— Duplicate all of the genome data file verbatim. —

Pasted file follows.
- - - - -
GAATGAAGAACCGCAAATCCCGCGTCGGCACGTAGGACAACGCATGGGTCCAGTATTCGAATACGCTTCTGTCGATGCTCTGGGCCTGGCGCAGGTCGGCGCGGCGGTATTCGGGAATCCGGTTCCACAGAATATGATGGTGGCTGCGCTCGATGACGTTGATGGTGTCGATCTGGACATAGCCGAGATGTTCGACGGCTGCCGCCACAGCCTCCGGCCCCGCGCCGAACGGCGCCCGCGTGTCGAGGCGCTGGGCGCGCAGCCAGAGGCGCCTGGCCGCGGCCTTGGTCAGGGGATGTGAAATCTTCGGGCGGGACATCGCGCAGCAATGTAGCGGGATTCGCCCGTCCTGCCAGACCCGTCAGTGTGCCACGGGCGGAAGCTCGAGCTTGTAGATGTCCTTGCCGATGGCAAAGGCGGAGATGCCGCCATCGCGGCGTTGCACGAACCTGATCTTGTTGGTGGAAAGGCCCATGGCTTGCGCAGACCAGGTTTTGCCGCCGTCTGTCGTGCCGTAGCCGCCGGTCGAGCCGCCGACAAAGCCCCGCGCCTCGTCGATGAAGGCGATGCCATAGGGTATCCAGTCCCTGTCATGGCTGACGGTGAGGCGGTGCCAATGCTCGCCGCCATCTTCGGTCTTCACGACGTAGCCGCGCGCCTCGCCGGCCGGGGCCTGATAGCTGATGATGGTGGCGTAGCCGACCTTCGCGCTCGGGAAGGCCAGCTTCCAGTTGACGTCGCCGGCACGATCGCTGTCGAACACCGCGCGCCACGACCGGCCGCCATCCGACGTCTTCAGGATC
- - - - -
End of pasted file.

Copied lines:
GAATGAAGAACCGCAAATCCCGCGTCGGCACGTAGGACAACGCATGGGTCCAGTATTCGAATACGCTTCTGTCGATGCTCTGGGCCTGGCGCAGGTCGGCGCGGCGGTATTCGGGAATCCGGTTCCACAGAATATGATGGTGGCTGCGCTCGATGACGTTGATGGTGTCGATCTGGACATAGCCGAGATGTTCGACGGCTGCCGCCACAGCCTCCGGCCCCGCGCCGAACGGCGCCCGCGTGTCGAGGCGCTGGGCGCGCAGCCAGAGGCGCCTGGCCGCGGCCTTGGTCAGGGGATGTGAAATCTTCGGGCGGGACATCGCGCAGCAATGTAGCGGGATTCGCCCGTCCTGCCAGACCCGTCAGTGTGCCACGGGCGGAAGCTCGAGCTTGTAGATGTCCTTGCCGATGGCAAAGGCGGAGATGCCGCCATCGCGGCGTTGCACGAACCTGATCTTGTTGGTGGAAAGGCCCATGGCTTGCGCAGACCAGGTTTTGCCGCCGTCTGTCGTGCCGTAGCCGCCGGTCGAGCCGCCGACAAAGCCCCGCGCCTCGTCGATGAAGGCGATGCCATAGGGTATCCAGTCCCTGTCATGGCTGACGGTGAGGCGGTGCCAATGCTCGCCGCCATCTTCGGTCTTCACGACGTAGCCGCGCGCCTCGCCGGCCGGGGCCTGATAGCTGATGATGGTGGCGTAGCCGACCTTCGCGCTCGGGAAGGCCAGCTTCCAGTTGACGTCGCCGGCACGATCGCTGTCGAACACCGCGCGCCACGACCGGCCGCCATCCGACGTCTTCAGGATC